A Madness of Angels by Kate Griffin

Published by Orbit
ISBN 978-0-31604-125-4
April 2009
464 Pages  

Urban Fantasy has evolved over the years from novels with city settings and hidden magic (think Charles de Lint and early Neil Gaiman) to vampire hunters and wizards for hire more influenced by Laurell K.Hamilton and Buffy the Vampire Slayer. Along comes Kate Griffin’s A Madness of Angels and Urban Fantasy reaches back to those de Lintian and Gaimanistic roots from the early 80s/90s with a vengeance, one might even say resurrected.

Matthew Swift is a sorcerer who wakes up two years after being murdered, with a need to find his killer. Like many Urban Fantasies of today, Griffin utilizes first person narrative as Swift tells us his story as he experiences it. Early on; however, it becomes clear that Matthew Swift isn’t the only entity telling the reader the story of this novel. References to “we” and/or “us” are in spots that one would expect to see “me” or “I” making the true identity of this revived sorcerer hazy.

On one hand, the story can be seen as essentially a revenge story. Man dies, comes back to life and wants to payback the man who killed him. It’s the backdrop and inventive sense of mundane magic Griffin injects that sets it apart. Not that the magic is boring, but rather that things a non-sorcerer would consider mundane like telephone lines, a Bag Lady, rats, or subways can contain immense amounts of magic. This is what Griffin, by proxy of Swift, calls Urban Magic.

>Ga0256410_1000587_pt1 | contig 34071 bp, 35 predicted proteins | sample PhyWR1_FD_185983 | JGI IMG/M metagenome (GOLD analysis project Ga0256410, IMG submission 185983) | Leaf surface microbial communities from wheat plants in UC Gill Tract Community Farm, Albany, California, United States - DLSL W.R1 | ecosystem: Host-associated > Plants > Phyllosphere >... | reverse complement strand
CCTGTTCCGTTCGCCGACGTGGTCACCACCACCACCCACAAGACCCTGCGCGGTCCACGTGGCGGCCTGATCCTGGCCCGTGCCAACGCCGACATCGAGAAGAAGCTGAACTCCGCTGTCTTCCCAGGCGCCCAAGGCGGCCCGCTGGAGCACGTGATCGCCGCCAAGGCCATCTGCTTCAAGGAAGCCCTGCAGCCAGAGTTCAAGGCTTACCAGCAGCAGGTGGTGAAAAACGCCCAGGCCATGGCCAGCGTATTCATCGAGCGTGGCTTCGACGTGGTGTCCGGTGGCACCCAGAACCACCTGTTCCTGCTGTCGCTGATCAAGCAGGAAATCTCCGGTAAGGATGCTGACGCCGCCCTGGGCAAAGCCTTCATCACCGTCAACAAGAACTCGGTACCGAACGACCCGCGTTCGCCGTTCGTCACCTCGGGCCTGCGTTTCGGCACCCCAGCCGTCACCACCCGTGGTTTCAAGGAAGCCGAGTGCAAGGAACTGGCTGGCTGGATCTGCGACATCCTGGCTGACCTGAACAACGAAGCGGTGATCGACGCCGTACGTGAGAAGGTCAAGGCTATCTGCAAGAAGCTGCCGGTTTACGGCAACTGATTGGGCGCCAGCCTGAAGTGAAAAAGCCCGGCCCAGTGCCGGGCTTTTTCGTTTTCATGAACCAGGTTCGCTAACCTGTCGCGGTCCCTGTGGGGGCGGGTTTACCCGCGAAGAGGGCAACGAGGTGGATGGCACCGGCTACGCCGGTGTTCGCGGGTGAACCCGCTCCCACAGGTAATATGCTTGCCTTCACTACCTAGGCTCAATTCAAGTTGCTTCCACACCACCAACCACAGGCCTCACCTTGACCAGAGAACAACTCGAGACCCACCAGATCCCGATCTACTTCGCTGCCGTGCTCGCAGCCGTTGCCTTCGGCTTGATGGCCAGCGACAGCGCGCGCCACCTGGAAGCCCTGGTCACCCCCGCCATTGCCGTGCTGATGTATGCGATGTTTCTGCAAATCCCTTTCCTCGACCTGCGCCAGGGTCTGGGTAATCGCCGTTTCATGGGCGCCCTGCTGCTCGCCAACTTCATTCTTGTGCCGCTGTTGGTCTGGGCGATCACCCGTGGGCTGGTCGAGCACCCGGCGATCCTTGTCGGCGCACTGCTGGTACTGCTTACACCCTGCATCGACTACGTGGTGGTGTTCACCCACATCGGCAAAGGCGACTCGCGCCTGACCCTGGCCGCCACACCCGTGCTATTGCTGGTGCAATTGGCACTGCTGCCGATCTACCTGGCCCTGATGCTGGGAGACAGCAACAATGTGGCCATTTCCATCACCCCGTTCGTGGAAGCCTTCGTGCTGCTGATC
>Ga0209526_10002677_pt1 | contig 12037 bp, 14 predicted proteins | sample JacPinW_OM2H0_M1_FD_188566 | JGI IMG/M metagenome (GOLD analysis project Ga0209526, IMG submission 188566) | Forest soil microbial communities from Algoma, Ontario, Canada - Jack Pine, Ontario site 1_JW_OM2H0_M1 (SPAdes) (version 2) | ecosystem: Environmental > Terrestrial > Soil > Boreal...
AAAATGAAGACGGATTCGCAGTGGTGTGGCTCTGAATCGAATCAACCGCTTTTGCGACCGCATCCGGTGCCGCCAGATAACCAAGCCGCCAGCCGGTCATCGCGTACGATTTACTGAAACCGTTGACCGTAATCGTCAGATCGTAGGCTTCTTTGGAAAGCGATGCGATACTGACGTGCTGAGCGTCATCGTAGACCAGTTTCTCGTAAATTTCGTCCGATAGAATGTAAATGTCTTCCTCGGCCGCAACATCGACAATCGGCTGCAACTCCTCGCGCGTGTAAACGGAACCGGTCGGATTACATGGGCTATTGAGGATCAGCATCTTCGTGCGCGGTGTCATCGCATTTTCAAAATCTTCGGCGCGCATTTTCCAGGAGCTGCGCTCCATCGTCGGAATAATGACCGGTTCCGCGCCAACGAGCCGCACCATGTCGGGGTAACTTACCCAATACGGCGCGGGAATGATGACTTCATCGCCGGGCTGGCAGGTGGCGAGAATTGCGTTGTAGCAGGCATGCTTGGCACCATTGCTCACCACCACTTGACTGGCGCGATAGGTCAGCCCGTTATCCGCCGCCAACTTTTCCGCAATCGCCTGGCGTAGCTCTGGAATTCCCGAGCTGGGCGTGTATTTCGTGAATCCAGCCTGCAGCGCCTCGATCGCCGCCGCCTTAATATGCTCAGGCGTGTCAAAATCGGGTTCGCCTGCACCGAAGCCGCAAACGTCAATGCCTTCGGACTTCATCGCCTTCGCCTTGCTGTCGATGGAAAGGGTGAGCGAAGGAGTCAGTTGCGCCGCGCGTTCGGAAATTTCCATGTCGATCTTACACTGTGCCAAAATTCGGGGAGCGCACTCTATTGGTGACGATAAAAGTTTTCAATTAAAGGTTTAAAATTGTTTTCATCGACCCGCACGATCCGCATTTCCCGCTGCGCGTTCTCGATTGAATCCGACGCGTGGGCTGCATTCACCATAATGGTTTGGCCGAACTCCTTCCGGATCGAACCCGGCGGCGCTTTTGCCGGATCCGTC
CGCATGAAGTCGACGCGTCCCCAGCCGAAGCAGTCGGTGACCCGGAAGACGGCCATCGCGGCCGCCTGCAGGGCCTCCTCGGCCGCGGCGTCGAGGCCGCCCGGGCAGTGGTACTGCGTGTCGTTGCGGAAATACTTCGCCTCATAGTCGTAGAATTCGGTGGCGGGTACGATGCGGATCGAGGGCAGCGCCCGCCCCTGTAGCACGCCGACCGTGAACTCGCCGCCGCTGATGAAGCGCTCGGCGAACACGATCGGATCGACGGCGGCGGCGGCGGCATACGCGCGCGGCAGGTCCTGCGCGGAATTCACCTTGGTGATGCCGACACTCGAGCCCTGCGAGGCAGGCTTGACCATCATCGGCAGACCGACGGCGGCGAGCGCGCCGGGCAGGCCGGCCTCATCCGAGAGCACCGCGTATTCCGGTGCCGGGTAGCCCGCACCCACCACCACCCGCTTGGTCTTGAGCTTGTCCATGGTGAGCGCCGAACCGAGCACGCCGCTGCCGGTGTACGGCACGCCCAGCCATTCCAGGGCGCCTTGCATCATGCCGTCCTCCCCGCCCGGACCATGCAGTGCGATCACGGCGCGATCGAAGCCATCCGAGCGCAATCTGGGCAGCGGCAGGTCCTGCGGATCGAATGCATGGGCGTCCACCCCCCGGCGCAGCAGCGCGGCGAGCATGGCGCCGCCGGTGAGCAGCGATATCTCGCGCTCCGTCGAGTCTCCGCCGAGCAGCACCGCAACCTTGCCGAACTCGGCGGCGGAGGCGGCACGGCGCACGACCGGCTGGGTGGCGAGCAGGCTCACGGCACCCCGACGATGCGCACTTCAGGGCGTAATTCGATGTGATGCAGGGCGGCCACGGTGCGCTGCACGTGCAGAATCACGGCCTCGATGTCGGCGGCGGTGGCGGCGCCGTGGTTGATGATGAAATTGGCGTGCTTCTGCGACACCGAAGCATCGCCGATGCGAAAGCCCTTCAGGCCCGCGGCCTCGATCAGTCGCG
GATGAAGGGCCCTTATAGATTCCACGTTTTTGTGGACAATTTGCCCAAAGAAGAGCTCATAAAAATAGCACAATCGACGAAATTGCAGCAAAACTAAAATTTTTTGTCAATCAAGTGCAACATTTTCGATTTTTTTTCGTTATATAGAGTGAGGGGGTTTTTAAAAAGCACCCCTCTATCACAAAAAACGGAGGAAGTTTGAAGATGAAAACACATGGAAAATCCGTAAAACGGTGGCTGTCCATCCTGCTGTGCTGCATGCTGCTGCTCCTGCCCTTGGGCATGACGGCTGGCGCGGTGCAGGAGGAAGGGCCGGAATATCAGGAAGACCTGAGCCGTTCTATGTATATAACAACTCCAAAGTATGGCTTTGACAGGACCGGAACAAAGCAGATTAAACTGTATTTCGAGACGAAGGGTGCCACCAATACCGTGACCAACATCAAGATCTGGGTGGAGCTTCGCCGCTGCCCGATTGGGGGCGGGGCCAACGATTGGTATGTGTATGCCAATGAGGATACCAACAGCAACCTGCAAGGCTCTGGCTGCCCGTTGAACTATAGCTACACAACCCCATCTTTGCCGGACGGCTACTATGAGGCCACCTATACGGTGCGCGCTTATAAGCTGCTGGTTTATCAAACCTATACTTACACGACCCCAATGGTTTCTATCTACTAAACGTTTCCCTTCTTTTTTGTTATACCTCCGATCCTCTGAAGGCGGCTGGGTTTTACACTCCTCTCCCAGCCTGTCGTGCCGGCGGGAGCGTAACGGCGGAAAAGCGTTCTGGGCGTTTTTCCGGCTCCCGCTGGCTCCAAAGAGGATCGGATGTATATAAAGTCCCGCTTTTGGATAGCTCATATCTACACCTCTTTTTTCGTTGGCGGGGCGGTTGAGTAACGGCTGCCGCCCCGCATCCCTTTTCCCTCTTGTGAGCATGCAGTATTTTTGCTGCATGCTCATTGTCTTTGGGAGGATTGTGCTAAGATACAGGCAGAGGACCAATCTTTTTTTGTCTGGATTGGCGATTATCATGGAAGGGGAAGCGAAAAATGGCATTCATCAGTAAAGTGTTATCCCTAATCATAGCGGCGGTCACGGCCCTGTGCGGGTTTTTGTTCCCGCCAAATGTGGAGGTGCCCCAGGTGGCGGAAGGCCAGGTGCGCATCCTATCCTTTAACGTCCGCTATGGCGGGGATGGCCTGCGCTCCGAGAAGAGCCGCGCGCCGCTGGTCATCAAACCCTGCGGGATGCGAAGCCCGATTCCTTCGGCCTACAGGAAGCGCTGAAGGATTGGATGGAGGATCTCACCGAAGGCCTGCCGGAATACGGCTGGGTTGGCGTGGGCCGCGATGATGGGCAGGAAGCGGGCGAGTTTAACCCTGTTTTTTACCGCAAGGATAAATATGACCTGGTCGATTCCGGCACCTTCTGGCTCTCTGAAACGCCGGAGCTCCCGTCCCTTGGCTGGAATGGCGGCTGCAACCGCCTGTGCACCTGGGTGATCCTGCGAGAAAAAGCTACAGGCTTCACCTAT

The Madness in the title can refer to many things, not the least of which are the seemingly multiple voices in Swift’s head which he and his mentor Bakker call angels. Matthew was able to hear the voices in the phone lines since he was a young child, which in turn drove him to become a sorcerer. These ambiguity of the angels, and much of the power of Griffin‘s urban magic and who it ultimately serves is handled very well. The blurred line between good and evil can be seen in the reactions other characters to Swift as many see him as something short of an abomination.

Swift is enigmatic and the London in which he inhabits could very easily fit into China Miéville’s King Rat or Neil Gaiman’s Neverwhere though slightly less sinister. Behind each corner or face, is something magical. As Swift the sorcerer often says “Magic is Life.”

I had to make a few hour-plus long train trips while I was reading the book and was hoping the train rides would last longer while reading A Madness of Angels. Swift’s voice is engaging and evocative, and often leaves enough out of what he is telling the reader to keep the pages turning in a very compulsive fashion.

I also liked how Griffin constructed the novel because in some respects it shouldn’t work. We are introduced to Swift with little to no knowledge of exactly who or what he is. He (or they) have a conscious knowledge of many things about himself (themselves), but doesn’t quite share it with the reader. When other characters talk to him, hints begin to leak out about his true nature. All these percolating bits of information really make the chapters where Swift reveals his all the more enjoyable and ultimately satisfying.

Again, this novel epitomizes more of an earlier (think 80s & early 90s) definition of Urban Fantasy – street magician/sorcerer, magical monsters made of trash, the Bag Lady as a prophetess/seer. No vampire fighting chicks in leather to be seen here (and that isn’t a slight), just the magic of life. A Madness of Angels is a solid, entertaining, and compulsively readable novel.


© 2009 Rob H. Bedford

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